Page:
On my way home from work last night, the fuel light came on in my car. At first I was a bit surprised at how quickly the gas gauge had dropped over the last few days — it didn’t seem like it should be running that low. When I stopped to consciously think about the numerous “short trips” I had made in recent days, however, it wasn’t surprising that my tank was almost dry.
How nice it would be for us as leaders to have a “fuel light” that would automatically come on when we were getting close to an empty tank. Sometimes we lose track of all the things pulling on our time and energy and which deplete the gas we have for the trip ahead. Unless we consciously keep track of our fuel levels, leaders may find themselves running out of gas sooner than they expected, and often at the most inopportune times.
Most of us actually can monitor the fuel we have available for the journey before us if only we take the time to pay attention.
• Look at your map— your schedule — for the week ahead. Most vehicles (that’s you) can only travel so many miles before they run out of gas. How many “miles” are on this week’s schedule? Where along the way do you plan to fill up your tank? The more miles you have to travel, the more fill-ups you need. Yes, I know you may feel like you don’t have the time. That is exactly when you need to be most conscious about refueling… or you may just find yourself stranded and out of gas halfway to your destination.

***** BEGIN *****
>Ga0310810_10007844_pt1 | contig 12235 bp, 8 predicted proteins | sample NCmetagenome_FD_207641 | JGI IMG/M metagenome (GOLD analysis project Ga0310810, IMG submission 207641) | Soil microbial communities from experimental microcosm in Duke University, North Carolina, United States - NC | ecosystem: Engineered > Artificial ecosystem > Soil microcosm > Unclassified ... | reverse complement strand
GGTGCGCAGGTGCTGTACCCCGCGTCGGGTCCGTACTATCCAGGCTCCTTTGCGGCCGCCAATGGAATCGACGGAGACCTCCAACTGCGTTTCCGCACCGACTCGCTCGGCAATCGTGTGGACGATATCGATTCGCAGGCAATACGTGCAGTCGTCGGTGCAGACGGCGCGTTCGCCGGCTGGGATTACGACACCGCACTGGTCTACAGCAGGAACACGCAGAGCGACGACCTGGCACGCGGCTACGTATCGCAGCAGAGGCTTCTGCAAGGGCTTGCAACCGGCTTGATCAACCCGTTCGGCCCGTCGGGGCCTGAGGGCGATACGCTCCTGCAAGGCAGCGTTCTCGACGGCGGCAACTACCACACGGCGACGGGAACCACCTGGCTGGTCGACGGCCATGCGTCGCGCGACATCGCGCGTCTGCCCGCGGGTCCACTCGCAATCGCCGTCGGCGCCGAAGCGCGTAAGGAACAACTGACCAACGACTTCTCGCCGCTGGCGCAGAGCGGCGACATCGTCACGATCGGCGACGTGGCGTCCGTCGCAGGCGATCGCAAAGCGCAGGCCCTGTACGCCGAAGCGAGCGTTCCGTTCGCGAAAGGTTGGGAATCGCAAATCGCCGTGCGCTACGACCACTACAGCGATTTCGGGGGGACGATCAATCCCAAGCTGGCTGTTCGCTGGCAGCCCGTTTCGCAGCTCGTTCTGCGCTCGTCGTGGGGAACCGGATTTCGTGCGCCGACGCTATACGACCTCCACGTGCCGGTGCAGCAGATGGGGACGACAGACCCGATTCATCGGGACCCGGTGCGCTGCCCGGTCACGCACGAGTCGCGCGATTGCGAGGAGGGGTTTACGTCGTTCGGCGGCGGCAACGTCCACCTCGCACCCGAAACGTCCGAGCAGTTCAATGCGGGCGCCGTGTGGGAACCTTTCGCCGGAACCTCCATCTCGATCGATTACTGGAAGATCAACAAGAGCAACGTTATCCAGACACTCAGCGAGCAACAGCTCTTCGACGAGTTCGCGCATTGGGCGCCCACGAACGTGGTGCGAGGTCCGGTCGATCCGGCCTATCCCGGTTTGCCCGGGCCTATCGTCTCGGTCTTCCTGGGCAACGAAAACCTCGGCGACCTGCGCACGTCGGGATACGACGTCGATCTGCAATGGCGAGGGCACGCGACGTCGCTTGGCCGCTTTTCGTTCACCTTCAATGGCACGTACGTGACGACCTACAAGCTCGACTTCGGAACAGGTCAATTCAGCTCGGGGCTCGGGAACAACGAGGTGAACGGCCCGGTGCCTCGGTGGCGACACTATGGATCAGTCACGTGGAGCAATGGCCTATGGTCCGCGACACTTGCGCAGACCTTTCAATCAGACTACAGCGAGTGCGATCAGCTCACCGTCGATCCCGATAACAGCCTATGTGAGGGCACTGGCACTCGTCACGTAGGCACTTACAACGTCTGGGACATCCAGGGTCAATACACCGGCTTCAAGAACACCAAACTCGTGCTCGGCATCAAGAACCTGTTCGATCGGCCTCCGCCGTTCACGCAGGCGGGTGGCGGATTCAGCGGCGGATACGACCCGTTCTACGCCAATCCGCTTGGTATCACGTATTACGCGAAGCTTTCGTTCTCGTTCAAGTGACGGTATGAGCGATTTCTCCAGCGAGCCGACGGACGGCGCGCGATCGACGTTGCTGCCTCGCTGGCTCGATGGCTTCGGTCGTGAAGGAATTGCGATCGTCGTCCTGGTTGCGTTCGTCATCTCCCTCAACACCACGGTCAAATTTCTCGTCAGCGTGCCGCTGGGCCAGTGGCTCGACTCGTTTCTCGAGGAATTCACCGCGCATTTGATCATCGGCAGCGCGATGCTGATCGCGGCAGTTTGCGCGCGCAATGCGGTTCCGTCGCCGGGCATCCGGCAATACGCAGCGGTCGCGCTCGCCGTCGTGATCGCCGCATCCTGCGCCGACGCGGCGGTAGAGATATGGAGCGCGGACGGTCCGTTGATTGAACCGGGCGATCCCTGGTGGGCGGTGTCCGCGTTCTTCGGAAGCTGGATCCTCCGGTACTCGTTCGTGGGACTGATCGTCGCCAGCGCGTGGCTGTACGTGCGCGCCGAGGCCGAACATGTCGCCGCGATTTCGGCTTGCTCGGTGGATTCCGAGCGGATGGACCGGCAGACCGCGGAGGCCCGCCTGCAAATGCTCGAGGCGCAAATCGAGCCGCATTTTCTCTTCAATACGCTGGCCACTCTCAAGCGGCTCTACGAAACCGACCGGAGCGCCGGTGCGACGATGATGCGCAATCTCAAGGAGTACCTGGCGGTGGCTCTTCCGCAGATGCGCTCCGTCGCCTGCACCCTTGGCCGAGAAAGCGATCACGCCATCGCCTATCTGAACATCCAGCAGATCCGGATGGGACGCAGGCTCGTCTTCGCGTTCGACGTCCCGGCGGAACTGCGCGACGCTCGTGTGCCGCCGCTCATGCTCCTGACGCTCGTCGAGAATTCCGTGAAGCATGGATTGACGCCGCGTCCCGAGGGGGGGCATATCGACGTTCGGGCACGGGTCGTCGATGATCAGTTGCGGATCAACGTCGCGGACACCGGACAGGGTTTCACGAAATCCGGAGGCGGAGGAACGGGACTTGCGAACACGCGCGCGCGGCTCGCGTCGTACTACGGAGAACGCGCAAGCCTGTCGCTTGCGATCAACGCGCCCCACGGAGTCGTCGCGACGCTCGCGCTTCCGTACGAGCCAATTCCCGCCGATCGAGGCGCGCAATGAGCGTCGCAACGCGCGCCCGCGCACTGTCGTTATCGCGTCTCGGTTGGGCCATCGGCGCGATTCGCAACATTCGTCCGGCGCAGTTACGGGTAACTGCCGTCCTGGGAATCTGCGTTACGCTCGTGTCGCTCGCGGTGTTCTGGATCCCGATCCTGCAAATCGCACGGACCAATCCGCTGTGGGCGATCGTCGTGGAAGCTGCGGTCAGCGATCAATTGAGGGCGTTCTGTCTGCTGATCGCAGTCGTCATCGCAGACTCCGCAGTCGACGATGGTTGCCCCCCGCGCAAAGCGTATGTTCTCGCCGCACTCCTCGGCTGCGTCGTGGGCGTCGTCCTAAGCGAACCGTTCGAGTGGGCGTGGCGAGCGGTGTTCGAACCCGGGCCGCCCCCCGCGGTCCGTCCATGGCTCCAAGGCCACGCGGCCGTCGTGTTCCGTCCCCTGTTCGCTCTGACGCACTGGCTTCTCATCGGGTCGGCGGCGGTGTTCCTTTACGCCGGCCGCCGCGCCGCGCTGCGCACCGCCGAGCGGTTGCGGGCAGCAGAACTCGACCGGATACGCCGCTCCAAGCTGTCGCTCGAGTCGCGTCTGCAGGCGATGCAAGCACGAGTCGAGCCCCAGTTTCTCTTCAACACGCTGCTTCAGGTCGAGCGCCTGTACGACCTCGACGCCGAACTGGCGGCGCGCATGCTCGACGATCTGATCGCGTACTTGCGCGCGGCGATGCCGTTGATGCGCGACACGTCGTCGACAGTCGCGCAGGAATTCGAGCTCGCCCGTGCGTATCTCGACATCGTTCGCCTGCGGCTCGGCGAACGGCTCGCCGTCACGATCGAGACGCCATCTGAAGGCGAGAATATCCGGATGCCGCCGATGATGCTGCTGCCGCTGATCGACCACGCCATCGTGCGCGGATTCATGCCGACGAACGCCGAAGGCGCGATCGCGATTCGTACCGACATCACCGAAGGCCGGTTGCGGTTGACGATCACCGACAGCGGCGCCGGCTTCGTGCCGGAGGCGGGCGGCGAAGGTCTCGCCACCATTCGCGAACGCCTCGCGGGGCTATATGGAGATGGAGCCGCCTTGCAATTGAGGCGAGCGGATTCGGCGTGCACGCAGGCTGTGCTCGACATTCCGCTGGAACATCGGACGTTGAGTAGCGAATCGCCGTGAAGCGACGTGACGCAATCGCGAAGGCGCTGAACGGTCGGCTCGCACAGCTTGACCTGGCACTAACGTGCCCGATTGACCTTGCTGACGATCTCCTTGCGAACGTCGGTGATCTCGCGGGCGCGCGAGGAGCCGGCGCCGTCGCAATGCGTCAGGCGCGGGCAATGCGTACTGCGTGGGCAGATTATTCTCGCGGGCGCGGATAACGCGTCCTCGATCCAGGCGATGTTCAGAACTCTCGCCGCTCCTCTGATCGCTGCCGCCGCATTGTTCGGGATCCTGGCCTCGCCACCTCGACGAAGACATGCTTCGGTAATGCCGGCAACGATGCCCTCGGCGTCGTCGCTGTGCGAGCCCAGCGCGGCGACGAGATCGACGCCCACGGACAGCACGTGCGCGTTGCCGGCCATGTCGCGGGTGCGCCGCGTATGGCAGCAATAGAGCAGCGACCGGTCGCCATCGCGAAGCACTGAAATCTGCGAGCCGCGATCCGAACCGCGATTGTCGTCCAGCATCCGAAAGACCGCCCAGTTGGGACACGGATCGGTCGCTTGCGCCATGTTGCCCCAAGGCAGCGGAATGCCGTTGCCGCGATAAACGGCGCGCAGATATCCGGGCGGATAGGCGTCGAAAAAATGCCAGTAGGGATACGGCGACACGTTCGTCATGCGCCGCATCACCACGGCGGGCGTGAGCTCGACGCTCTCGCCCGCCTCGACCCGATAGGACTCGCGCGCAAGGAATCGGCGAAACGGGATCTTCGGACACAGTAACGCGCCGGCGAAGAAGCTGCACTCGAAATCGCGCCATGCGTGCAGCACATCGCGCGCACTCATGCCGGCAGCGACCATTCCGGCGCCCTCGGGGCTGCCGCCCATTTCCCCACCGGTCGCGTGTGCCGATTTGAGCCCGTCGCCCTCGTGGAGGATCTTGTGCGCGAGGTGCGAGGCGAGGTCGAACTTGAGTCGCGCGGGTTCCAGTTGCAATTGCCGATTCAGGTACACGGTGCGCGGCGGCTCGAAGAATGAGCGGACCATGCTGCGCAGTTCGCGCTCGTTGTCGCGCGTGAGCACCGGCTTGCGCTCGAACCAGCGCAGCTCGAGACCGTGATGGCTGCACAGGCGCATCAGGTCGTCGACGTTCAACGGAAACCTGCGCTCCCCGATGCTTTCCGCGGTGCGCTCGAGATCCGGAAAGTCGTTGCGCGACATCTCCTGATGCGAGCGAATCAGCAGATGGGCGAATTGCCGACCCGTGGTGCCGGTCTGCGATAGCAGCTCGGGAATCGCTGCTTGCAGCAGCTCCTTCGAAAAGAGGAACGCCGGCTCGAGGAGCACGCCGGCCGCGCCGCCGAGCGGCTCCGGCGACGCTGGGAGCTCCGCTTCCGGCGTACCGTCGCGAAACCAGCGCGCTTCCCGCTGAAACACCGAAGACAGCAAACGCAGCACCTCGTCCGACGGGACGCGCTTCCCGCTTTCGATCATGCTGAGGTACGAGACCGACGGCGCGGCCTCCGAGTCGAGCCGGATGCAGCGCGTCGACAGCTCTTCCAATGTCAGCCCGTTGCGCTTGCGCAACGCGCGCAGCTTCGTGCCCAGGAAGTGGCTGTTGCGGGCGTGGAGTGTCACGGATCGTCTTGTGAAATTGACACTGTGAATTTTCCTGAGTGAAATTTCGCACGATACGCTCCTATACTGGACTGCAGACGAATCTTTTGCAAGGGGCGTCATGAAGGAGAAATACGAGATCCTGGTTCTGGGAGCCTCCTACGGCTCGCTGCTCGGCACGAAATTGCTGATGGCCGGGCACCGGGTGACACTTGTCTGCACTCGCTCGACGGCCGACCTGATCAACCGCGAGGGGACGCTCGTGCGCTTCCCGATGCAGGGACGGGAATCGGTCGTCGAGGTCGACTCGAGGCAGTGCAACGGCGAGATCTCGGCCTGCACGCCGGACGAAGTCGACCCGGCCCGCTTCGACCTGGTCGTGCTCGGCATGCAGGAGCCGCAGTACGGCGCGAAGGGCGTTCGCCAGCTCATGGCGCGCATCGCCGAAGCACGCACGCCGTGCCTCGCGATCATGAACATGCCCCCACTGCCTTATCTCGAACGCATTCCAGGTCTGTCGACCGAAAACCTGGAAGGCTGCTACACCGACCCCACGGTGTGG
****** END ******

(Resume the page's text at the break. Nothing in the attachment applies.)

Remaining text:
• Fill up when the opportunity presents itself. Sometimes, the best time to fill up is when you still have a half a tank of gas left. Maybe you are in the vicinity, it is a “brand” that you especially like, or you know there is a long stretch of road ahead and refueling now will reduce the stress later in the trip. Give yourself permission to fill up now. No one ever said you have to wait until your tank is on empty to refuel.
• Know your fuel gauge. Sometimes, the second half of your tank drops a lot faster than the first half. Lots of starts and stops or rapid acceleration uses more gas than the same number of miles traveled on an open road. Different types of fuel may result in a different level of performance. And of course, it is always helpful to know how many miles you can actually travel once your fuel light comes before your tank is totally empty.
You may not have the advantage of a fuel light to let you know when your gas is running low, but with a bit of attention you have the tools to gauge when it is time to refuel your tank.